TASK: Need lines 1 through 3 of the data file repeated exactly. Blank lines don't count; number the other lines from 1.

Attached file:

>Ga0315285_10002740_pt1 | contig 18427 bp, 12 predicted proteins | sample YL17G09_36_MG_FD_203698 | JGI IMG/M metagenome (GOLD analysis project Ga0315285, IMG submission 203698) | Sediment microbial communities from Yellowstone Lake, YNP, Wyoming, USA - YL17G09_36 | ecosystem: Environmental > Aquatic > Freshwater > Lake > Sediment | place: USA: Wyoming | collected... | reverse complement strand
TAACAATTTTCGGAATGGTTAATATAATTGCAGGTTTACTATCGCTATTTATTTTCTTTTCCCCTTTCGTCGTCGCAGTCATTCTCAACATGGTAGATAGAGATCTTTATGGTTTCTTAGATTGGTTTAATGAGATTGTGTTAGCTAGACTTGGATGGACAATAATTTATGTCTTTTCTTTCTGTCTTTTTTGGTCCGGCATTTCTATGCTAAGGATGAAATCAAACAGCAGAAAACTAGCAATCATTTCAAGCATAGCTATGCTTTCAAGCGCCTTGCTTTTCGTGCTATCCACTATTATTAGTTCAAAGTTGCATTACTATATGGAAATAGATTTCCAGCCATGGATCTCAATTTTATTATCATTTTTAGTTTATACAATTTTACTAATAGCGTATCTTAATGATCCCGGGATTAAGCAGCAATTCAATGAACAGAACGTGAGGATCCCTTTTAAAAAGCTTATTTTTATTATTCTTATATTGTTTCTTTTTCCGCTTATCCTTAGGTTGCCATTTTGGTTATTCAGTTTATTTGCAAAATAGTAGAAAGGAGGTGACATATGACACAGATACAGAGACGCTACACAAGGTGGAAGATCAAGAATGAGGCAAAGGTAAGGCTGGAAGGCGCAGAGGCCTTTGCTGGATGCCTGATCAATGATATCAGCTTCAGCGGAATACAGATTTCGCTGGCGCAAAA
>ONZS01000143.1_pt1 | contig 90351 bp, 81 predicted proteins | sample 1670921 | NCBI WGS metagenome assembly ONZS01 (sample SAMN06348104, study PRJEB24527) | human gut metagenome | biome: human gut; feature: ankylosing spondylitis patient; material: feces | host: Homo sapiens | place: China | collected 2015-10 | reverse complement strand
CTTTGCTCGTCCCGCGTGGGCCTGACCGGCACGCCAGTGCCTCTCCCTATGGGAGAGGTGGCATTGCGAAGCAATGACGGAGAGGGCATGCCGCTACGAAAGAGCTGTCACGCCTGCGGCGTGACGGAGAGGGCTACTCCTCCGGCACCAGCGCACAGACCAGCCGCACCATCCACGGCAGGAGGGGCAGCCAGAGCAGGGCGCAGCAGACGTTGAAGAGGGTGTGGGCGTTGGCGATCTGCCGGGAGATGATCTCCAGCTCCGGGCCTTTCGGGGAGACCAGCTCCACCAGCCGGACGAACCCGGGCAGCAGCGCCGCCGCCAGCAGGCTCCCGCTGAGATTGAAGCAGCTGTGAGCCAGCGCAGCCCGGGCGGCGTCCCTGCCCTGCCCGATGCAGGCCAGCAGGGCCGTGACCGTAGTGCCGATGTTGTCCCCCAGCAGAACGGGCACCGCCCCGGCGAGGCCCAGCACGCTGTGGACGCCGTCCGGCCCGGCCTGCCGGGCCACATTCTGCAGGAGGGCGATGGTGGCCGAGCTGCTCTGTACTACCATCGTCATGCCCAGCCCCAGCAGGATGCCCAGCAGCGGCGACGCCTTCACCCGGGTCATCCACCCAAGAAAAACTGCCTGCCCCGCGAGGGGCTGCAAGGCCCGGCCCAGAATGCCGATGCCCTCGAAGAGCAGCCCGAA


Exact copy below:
>Ga0315285_10002740_pt1 | contig 18427 bp, 12 predicted proteins | sample YL17G09_36_MG_FD_203698 | JGI IMG/M metagenome (GOLD analysis project Ga0315285, IMG submission 203698) | Sediment microbial communities from Yellowstone Lake, YNP, Wyoming, USA - YL17G09_36 | ecosystem: Environmental > Aquatic > Freshwater > Lake > Sediment | place: USA: Wyoming | collected... | reverse complement strand
TAACAATTTTCGGAATGGTTAATATAATTGCAGGTTTACTATCGCTATTTATTTTCTTTTCCCCTTTCGTCGTCGCAGTCATTCTCAACATGGTAGATAGAGATCTTTATGGTTTCTTAGATTGGTTTAATGAGATTGTGTTAGCTAGACTTGGATGGACAATAATTTATGTCTTTTCTTTCTGTCTTTTTTGGTCCGGCATTTCTATGCTAAGGATGAAATCAAACAGCAGAAAACTAGCAATCATTTCAAGCATAGCTATGCTTTCAAGCGCCTTGCTTTTCGTGCTATCCACTATTATTAGTTCAAAGTTGCATTACTATATGGAAATAGATTTCCAGCCATGGATCTCAATTTTATTATCATTTTTAGTTTATACAATTTTACTAATAGCGTATCTTAATGATCCCGGGATTAAGCAGCAATTCAATGAACAGAACGTGAGGATCCCTTTTAAAAAGCTTATTTTTATTATTCTTATATTGTTTCTTTTTCCGCTTATCCTTAGGTTGCCATTTTGGTTATTCAGTTTATTTGCAAAATAGTAGAAAGGAGGTGACATATGACACAGATACAGAGACGCTACACAAGGTGGAAGATCAAGAATGAGGCAAAGGTAAGGCTGGAAGGCGCAGAGGCCTTTGCTGGATGCCTGATCAATGATATCAGCTTCAGCGGAATACAGATTTCGCTGGCGCAAAA
>ONZS01000143.1_pt1 | contig 90351 bp, 81 predicted proteins | sample 1670921 | NCBI WGS metagenome assembly ONZS01 (sample SAMN06348104, study PRJEB24527) | human gut metagenome | biome: human gut; feature: ankylosing spondylitis patient; material: feces | host: Homo sapiens | place: China | collected 2015-10 | reverse complement strand